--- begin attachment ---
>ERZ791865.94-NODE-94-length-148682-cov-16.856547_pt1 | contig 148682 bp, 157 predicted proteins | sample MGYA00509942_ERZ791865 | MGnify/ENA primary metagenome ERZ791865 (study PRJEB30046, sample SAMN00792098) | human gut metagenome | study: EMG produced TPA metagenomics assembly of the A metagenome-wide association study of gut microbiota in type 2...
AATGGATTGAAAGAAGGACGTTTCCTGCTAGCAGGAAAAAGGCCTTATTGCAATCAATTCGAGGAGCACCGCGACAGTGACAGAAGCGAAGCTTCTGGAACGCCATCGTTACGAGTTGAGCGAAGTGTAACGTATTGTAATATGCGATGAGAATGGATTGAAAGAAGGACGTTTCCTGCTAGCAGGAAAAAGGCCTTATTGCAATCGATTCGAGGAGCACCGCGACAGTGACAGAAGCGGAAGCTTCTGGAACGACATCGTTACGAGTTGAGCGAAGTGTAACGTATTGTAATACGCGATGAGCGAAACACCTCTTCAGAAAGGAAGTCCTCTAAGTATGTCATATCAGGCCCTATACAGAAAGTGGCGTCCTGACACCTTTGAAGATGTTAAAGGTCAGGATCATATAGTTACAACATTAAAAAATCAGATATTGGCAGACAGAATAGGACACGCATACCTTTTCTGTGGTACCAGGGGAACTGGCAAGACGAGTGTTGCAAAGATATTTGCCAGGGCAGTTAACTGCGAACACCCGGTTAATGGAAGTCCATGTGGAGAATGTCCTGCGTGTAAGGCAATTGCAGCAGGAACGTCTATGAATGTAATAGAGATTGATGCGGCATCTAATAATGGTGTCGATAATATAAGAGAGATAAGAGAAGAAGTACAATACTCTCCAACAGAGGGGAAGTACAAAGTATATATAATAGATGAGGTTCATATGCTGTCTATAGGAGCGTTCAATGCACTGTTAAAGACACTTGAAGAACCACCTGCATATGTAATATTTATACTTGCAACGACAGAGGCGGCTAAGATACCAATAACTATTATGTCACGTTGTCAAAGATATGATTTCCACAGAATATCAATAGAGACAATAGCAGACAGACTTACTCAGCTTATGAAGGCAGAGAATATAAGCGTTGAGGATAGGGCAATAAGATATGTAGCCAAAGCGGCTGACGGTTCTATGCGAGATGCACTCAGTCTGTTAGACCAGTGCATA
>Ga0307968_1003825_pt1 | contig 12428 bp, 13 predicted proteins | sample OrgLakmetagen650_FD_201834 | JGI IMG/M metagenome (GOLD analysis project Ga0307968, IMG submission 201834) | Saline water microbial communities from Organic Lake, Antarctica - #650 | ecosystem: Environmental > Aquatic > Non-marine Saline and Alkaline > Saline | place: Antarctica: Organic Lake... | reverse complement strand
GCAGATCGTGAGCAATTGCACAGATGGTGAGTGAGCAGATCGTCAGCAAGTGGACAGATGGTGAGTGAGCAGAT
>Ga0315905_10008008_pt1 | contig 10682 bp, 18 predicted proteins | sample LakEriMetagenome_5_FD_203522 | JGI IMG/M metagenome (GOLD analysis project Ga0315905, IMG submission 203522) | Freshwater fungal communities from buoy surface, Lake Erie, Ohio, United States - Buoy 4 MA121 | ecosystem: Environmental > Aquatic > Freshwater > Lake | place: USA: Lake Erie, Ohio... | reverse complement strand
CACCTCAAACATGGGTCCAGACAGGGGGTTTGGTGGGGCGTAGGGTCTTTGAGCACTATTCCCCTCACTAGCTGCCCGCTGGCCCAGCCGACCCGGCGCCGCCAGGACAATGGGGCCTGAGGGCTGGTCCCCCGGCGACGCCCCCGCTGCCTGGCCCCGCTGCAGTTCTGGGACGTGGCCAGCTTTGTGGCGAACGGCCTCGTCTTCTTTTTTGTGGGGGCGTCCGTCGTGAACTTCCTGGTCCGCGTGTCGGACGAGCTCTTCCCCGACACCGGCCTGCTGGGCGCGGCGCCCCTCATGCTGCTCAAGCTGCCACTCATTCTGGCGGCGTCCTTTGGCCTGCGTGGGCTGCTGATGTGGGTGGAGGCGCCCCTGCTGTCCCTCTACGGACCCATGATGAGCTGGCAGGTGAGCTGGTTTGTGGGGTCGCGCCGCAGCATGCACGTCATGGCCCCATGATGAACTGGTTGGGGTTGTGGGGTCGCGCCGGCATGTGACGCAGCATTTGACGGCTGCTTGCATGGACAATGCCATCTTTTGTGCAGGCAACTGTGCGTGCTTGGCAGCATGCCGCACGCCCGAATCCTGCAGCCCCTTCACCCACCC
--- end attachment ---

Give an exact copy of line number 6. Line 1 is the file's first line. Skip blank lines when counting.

CACCTCAAACATGGGTCCAGACAGGGGGTTTGGTGGGGCGTAGGGTCTTTGAGCACTATTCCCCTCACTAGCTGCCCGCTGGCCCAGCCGACCCGGCGCCGCCAGGACAATGGGGCCTGAGGGCTGGTCCCCCGGCGACGCCCCCGCTGCCTGGCCCCGCTGCAGTTCTGGGACGTGGCCAGCTTTGTGGCGAACGGCCTCGTCTTCTTTTTTGTGGGGGCGTCCGTCGTGAACTTCCTGGTCCGCGTGTCGGACGAGCTCTTCCCCGACACCGGCCTGCTGGGCGCGGCGCCCCTCATGCTGCTCAAGCTGCCACTCATTCTGGCGGCGTCCTTTGGCCTGCGTGGGCTGCTGATGTGGGTGGAGGCGCCCCTGCTGTCCCTCTACGGACCCATGATGAGCTGGCAGGTGAGCTGGTTTGTGGGGTCGCGCCGCAGCATGCACGTCATGGCCCCATGATGAACTGGTTGGGGTTGTGGGGTCGCGCCGGCATGTGACGCAGCATTTGACGGCTGCTTGCATGGACAATGCCATCTTTTGTGCAGGCAACTGTGCGTGCTTGGCAGCATGCCGCACGCCCGAATCCTGCAGCCCCTTCACCCACCC